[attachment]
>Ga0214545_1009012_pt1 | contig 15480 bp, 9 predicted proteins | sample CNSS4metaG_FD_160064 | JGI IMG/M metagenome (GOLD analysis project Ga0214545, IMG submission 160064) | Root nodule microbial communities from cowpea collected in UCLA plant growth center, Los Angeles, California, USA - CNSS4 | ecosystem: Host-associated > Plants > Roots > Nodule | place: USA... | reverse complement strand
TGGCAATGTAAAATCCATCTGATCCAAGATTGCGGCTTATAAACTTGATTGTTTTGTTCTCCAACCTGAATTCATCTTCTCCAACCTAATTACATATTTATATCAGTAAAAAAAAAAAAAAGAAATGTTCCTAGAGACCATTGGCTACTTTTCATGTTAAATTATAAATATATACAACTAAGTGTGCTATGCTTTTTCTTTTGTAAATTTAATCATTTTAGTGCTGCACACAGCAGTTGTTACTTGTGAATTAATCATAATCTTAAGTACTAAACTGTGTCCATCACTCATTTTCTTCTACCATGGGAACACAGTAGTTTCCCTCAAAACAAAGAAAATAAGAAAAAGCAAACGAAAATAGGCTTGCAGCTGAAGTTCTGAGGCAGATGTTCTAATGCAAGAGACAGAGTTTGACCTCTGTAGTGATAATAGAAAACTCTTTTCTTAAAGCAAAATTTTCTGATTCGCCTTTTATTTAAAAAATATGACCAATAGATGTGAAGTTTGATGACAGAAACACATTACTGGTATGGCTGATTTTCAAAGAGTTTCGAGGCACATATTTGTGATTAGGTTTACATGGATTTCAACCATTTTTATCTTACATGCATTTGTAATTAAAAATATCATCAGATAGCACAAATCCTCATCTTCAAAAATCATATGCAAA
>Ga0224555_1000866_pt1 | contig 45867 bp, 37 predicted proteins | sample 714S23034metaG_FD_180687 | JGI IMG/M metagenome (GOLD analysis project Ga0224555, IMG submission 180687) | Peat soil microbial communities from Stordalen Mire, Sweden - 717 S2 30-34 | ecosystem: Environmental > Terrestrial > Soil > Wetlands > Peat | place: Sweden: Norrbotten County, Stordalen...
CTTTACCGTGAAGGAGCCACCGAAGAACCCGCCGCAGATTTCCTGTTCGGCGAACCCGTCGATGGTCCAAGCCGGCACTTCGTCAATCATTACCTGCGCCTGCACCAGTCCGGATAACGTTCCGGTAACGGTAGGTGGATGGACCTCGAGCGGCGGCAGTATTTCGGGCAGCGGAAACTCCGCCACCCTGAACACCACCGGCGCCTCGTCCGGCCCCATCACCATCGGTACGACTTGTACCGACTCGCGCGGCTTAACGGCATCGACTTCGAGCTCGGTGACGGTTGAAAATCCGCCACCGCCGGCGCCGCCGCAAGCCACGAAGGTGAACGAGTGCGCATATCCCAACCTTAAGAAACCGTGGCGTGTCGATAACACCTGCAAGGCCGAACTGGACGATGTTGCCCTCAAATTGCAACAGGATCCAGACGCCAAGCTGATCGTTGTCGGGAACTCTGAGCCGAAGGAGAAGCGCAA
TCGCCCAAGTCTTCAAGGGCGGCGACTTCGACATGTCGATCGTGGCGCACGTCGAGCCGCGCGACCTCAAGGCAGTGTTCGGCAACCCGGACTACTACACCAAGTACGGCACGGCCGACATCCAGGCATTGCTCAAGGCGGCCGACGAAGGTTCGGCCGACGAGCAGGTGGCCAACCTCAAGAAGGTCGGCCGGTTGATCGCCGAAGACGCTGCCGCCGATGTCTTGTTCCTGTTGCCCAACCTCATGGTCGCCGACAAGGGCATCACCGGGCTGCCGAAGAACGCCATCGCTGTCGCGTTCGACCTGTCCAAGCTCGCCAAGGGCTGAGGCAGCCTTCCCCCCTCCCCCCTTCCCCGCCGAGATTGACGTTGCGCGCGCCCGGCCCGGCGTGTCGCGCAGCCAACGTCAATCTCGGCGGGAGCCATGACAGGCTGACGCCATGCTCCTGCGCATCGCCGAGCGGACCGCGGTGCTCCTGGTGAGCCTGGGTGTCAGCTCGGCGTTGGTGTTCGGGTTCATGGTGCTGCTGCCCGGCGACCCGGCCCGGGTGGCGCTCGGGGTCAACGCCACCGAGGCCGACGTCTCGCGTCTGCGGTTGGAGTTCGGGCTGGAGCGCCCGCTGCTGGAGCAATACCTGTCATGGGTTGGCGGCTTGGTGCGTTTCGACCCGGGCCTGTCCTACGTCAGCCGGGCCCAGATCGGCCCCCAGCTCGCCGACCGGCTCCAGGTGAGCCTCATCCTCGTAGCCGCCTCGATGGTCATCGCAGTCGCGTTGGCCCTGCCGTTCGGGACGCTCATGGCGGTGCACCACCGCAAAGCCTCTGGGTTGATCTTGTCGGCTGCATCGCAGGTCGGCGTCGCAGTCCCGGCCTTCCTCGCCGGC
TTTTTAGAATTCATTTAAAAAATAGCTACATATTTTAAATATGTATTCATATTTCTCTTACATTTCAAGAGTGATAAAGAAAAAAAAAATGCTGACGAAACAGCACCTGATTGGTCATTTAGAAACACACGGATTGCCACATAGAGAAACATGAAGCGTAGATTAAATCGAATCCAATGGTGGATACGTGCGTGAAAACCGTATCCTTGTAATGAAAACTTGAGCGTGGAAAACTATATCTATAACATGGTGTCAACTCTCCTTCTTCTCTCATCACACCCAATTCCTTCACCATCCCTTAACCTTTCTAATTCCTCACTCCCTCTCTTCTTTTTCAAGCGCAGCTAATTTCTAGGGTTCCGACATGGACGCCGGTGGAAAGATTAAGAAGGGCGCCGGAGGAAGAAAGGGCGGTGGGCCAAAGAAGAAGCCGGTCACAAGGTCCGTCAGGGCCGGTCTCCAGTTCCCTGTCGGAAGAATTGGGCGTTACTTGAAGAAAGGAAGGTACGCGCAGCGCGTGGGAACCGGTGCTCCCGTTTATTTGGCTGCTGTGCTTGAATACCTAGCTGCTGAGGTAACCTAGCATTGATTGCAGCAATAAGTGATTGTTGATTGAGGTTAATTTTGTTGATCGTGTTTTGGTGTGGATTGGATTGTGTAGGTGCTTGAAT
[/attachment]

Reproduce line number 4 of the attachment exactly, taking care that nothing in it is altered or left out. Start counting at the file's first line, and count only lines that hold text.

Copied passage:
CTTTACCGTGAAGGAGCCACCGAAGAACCCGCCGCAGATTTCCTGTTCGGCGAACCCGTCGATGGTCCAAGCCGGCACTTCGTCAATCATTACCTGCGCCTGCACCAGTCCGGATAACGTTCCGGTAACGGTAGGTGGATGGACCTCGAGCGGCGGCAGTATTTCGGGCAGCGGAAACTCCGCCACCCTGAACACCACCGGCGCCTCGTCCGGCCCCATCACCATCGGTACGACTTGTACCGACTCGCGCGGCTTAACGGCATCGACTTCGAGCTCGGTGACGGTTGAAAATCCGCCACCGCCGGCGCCGCCGCAAGCCACGAAGGTGAACGAGTGCGCATATCCCAACCTTAAGAAACCGTGGCGTGTCGATAACACCTGCAAGGCCGAACTGGACGATGTTGCCCTCAAATTGCAACAGGATCCAGACGCCAAGCTGATCGTTGTCGGGAACTCTGAGCCGAAGGAGAAGCGCAA